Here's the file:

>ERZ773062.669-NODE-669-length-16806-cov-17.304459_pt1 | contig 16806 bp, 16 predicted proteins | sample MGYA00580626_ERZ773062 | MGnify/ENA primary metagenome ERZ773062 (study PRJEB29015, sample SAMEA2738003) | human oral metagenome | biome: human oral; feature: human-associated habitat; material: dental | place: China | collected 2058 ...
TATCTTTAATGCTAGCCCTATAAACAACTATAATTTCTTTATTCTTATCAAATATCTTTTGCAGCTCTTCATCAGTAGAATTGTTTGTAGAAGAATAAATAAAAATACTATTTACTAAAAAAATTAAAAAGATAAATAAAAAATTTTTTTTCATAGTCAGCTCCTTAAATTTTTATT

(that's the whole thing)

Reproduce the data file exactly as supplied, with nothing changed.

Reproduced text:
>ERZ773062.669-NODE-669-length-16806-cov-17.304459_pt1 | contig 16806 bp, 16 predicted proteins | sample MGYA00580626_ERZ773062 | MGnify/ENA primary metagenome ERZ773062 (study PRJEB29015, sample SAMEA2738003) | human oral metagenome | biome: human oral; feature: human-associated habitat; material: dental | place: China | collected 2058 ...
TATCTTTAATGCTAGCCCTATAAACAACTATAATTTCTTTATTCTTATCAAATATCTTTTGCAGCTCTTCATCAGTAGAATTGTTTGTAGAAGAATAAATAAAAATACTATTTACTAAAAAAATTAAAAAGATAAATAAAAAATTTTTTTTCATAGTCAGCTCCTTAAATTTTTATT